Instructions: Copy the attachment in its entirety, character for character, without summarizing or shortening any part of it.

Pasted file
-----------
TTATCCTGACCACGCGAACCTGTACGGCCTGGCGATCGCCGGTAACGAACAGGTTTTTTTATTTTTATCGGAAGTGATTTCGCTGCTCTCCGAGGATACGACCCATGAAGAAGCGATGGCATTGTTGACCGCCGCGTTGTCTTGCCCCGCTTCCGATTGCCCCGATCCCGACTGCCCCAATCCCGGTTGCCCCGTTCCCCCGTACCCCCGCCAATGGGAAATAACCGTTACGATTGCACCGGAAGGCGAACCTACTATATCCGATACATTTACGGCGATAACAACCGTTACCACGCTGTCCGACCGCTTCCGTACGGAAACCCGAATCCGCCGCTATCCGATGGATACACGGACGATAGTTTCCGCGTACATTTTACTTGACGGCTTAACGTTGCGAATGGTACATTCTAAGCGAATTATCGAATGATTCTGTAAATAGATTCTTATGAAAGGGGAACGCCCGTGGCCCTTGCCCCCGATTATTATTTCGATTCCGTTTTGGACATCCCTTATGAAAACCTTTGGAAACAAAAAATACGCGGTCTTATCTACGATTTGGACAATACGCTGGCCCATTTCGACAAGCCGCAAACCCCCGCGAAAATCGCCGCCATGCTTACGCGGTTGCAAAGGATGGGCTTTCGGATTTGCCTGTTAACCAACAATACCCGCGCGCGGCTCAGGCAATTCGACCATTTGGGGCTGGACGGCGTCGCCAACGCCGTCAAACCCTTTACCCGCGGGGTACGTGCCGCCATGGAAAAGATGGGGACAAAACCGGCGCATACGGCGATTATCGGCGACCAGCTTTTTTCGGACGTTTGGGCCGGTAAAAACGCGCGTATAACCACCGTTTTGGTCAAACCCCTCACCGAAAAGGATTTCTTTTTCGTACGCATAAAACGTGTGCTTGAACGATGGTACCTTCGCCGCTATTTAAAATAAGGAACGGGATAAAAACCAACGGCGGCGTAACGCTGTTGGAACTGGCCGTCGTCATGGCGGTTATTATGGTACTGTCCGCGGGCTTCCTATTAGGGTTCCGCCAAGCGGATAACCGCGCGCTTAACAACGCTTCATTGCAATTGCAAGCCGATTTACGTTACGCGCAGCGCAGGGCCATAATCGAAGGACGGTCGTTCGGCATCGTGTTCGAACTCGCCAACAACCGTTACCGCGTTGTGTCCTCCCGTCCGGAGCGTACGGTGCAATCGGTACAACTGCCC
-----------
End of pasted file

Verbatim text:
TTATCCTGACCACGCGAACCTGTACGGCCTGGCGATCGCCGGTAACGAACAGGTTTTTTTATTTTTATCGGAAGTGATTTCGCTGCTCTCCGAGGATACGACCCATGAAGAAGCGATGGCATTGTTGACCGCCGCGTTGTCTTGCCCCGCTTCCGATTGCCCCGATCCCGACTGCCCCAATCCCGGTTGCCCCGTTCCCCCGTACCCCCGCCAATGGGAAATAACCGTTACGATTGCACCGGAAGGCGAACCTACTATATCCGATACATTTACGGCGATAACAACCGTTACCACGCTGTCCGACCGCTTCCGTACGGAAACCCGAATCCGCCGCTATCCGATGGATACACGGACGATAGTTTCCGCGTACATTTTACTTGACGGCTTAACGTTGCGAATGGTACATTCTAAGCGAATTATCGAATGATTCTGTAAATAGATTCTTATGAAAGGGGAACGCCCGTGGCCCTTGCCCCCGATTATTATTTCGATTCCGTTTTGGACATCCCTTATGAAAACCTTTGGAAACAAAAAATACGCGGTCTTATCTACGATTTGGACAATACGCTGGCCCATTTCGACAAGCCGCAAACCCCCGCGAAAATCGCCGCCATGCTTACGCGGTTGCAAAGGATGGGCTTTCGGATTTGCCTGTTAACCAACAATACCCGCGCGCGGCTCAGGCAATTCGACCATTTGGGGCTGGACGGCGTCGCCAACGCCGTCAAACCCTTTACCCGCGGGGTACGTGCCGCCATGGAAAAGATGGGGACAAAACCGGCGCATACGGCGATTATCGGCGACCAGCTTTTTTCGGACGTTTGGGCCGGTAAAAACGCGCGTATAACCACCGTTTTGGTCAAACCCCTCACCGAAAAGGATTTCTTTTTCGTACGCATAAAACGTGTGCTTGAACGATGGTACCTTCGCCGCTATTTAAAATAAGGAACGGGATAAAAACCAACGGCGGCGTAACGCTGTTGGAACTGGCCGTCGTCATGGCGGTTATTATGGTACTGTCCGCGGGCTTCCTATTAGGGTTCCGCCAAGCGGATAACCGCGCGCTTAACAACGCTTCATTGCAATTGCAAGCCGATTTACGTTACGCGCAGCGCAGGGCCATAATCGAAGGACGGTCGTTCGGCATCGTGTTCGAACTCGCCAACAACCGTTACCGCGTTGTGTCCTCCCGTCCGGAGCGTACGGTGCAATCGGTACAACTGCCC